Our staff add value to public sector effectiveness and the independent assurance of public sector administration and accountability, applying our professional and technical leadership to have a real impact on real issues.
determine the extent to which government entities complied with the requirement to publish and maintain documents online that were presented to the Parliament;
evaluate selected government entities' policies and practices regarding online publishing; and
assess AGIMO's policy and guidance in support of online publishing.
To address this objective the audit was conducted in three parts. Firstly, we reviewed a sample of papers tabled between 2000 and 2008 in order to assess their availability online. Next, we examined the online publishing practices of five government entities. These were the: Australian Federal Police (AFP); Department of the House of Representatives (DHR); Department of Infrastructure, Transport, Regional Development and Local Government (Infrastructure); Department of the Treasury (Treasury); and National Archives of Australia (NAA). Finally, we reviewed AGIMO's role in supporting government entities in their online publishing practices.
The objective of the audit was to assess the administrative effectiveness of the Tax Office's strategies to address serious non-compliance. In conducting the audit, the ANAO examined the Tax Office's management framework and arrangements to deter, detect and deal with fraud and serious evasion.
The objective of the audit was to assess the effectiveness of the Tax Office's administration of the PRRT. The Australian National Audit Office (ANAO) identified four key areas for review: general administration; compliance; promoting certainty in administering the PRRT; and governance arrangements.
The objective of this performance audit of construction projects on the AusLink National Network was to assess the effectiveness of the administration by DITRDLG in working with the States to deliver the outcomes expected by the Government and the broader community. To inform the audit assessment, the methodology included examination of both Australian Government and State Government records as well as site inspections in relation to 21 projects being delivered in three States (New South Wales (NSW), Queensland and Tasmania). DITRDLG and the respective State road transport authorities were consulted in the selection of projects to be examined in detail.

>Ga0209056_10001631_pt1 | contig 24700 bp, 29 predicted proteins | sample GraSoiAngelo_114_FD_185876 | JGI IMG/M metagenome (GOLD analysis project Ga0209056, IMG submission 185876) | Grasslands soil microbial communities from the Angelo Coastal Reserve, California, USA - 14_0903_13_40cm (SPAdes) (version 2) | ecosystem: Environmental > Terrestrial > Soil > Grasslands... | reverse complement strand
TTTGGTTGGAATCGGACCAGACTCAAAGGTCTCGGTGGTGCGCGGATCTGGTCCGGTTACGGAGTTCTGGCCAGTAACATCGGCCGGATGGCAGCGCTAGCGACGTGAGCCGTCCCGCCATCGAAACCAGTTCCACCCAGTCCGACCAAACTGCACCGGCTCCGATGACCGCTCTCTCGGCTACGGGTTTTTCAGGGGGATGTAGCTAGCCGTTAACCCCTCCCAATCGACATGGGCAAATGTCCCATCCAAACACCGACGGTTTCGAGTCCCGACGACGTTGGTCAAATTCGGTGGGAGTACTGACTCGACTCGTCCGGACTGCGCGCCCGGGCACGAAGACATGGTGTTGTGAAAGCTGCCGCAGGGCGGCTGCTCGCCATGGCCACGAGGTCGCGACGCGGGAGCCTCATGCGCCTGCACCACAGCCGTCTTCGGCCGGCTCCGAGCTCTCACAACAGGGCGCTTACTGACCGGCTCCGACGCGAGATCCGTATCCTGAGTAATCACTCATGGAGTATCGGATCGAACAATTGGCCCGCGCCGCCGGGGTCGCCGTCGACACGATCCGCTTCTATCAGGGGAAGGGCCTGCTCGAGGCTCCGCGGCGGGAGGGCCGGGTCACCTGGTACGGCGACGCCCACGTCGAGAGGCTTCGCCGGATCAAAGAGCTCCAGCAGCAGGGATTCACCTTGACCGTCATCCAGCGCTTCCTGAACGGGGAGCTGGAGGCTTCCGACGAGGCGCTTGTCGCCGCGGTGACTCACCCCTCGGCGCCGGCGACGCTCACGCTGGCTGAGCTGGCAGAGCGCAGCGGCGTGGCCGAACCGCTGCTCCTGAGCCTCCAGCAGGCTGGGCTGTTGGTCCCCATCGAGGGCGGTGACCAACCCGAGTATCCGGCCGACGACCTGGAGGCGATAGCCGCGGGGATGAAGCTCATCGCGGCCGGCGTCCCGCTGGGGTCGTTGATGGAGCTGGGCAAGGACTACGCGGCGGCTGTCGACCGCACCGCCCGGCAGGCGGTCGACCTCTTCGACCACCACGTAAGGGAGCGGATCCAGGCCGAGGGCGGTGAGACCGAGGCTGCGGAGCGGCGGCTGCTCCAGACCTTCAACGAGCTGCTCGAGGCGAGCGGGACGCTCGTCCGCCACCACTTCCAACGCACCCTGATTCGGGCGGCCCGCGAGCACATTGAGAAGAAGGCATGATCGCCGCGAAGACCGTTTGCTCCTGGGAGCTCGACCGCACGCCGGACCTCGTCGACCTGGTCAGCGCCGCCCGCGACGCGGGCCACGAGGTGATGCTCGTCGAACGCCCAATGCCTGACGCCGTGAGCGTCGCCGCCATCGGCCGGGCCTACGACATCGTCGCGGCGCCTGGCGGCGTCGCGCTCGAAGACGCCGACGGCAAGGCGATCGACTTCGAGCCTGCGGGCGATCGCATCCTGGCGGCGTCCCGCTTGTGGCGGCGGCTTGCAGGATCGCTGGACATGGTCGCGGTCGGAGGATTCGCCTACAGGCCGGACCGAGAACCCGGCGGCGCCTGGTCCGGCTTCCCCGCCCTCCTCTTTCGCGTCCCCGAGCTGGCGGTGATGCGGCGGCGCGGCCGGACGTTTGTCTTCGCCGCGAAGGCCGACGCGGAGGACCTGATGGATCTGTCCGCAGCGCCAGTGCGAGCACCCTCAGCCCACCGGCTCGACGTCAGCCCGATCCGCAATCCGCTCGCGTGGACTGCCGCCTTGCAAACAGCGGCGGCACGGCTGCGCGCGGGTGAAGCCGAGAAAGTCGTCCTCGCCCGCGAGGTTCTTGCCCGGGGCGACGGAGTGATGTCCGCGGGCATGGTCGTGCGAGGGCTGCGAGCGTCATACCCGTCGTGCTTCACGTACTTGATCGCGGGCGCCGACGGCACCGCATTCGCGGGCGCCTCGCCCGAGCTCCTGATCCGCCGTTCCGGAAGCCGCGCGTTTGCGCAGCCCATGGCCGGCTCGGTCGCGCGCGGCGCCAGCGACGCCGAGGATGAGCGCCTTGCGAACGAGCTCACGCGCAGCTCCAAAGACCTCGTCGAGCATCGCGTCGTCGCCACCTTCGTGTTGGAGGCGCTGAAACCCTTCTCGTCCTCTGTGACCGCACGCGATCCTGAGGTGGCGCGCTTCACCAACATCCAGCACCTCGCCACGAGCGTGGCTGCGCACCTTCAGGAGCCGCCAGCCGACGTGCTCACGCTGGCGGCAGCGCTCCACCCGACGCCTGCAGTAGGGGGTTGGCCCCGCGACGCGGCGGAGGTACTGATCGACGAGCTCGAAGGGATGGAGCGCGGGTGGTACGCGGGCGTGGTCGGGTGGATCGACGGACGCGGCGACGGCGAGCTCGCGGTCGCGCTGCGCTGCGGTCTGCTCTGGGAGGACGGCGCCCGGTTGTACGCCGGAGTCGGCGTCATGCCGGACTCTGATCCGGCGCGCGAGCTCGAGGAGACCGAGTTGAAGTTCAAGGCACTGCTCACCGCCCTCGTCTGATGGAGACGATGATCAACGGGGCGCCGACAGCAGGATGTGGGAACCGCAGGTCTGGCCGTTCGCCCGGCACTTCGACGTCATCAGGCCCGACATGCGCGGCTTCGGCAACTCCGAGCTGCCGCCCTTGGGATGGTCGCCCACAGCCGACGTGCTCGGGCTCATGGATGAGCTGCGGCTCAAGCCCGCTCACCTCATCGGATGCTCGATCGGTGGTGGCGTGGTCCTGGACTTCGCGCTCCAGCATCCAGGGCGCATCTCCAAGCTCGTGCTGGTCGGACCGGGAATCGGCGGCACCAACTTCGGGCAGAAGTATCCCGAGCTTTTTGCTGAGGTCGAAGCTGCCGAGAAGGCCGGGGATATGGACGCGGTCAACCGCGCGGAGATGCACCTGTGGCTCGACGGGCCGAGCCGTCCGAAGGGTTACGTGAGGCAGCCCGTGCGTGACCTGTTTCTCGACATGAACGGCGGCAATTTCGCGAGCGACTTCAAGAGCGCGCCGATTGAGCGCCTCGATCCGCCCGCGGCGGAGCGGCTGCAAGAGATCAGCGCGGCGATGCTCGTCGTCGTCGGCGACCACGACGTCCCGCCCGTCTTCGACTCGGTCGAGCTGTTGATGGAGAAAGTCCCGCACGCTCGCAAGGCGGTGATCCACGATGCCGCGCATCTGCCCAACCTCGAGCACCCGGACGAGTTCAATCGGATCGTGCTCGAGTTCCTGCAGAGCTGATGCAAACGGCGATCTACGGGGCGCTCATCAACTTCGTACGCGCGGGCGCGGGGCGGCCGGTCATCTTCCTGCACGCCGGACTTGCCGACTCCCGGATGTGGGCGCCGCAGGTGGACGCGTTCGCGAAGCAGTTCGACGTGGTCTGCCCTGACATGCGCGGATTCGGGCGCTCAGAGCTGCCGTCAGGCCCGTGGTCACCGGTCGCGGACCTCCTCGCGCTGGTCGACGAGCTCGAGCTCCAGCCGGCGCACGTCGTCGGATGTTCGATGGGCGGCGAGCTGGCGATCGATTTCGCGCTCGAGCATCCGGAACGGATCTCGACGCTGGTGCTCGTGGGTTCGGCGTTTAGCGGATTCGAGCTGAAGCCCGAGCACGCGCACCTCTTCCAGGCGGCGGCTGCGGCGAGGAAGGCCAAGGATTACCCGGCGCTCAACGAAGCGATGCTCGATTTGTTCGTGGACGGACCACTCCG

The objective of the audit was to assess the adequacy and effectiveness of the BCM practices and procedures within the Tax Office in preparing for, or responding to, disruptions to ‘business as usual' operations.
The objective of this audit was to assess how effectively FaHCSIA and DEEWR have undertaken their roles and responsibilities for specialist disability employment services under the current (third) CSTDA.
This is the first of two audit reports concerning the Tax Office's administration of SMSFs pursuant to the provisions of the Superannuation Industry (Supervision) Act 1993. This audit report examines the efficiency and effectiveness of the Tax Office's approach to regulating and registering self managed superannuation funds. Specifically the ANAO examined the:
Environment in which SMSFs operate, including the Tax Office's regulatory roles and responsibilities;
Tax Office's governance of its SMSF regulatory role; and
Systems, processes and controls the Tax Office uses to register SMSFs, and enforce the lodgement of fund income tax and regulatory returns.
The objective of this audit was to determine the extent to which selected agencies have implemented the two recommendations of the previous audit; and the appropriateness of advice provided by Finance and the ATO. To address this audit objective, the audit assessed:
the roles of Finance and the ATO in clarifying: the interaction of the PB and SG Act; the ongoing role of the PB Act; and mechanisms to monitor Australian Government organisations' compliance with the PB Act;
the extent to which Finance and the ATO have provided guidance and other support to assist Australian Government organisations manage and meet statutory superannuation obligations for eligible contractors; and
whether Australian Government organisations have managed and met statutory superannuation obligations for contractors in past and current contracts.
The objective of this performance audit was to assess the administration of the National Black Spot Programme. It was undertaken in a manner similar to the audit of the Roads to Recovery Programme. Specifically, the audit approach involved:
examination of DOTARS records and discussions with officers in DOTARS and four of the State road transport authorities responsible for administering the Programme;
analysis of project monitoring, reporting and payment arrangements; and
selecting a sample of 45 LGA areas across four States so that ANAO could examine projects delivered with Commonwealth funding.
The objective of the audit is to assess the effectiveness of the ATO's administration of debt collection. Micro-business debt is a particular focus of attention. The three key areas examined are:
strategies–especially the ATO's initiatives trialled in 2006;
infrastructure–the IT systems, people, policy and processes and risk management framework supporting the collection of debt; and
management and governance–planning, monitoring and reporting mechanisms and liaison with stakeholders.
The ANAO focused on the work of the campaigns area within the Debt Line, which has collection responsibility for 90 per cent of collectable debt cases and responsibility for other key, centralised functions such as reporting, quality assurance review, consistency and best practice, and the debt collection initiatives.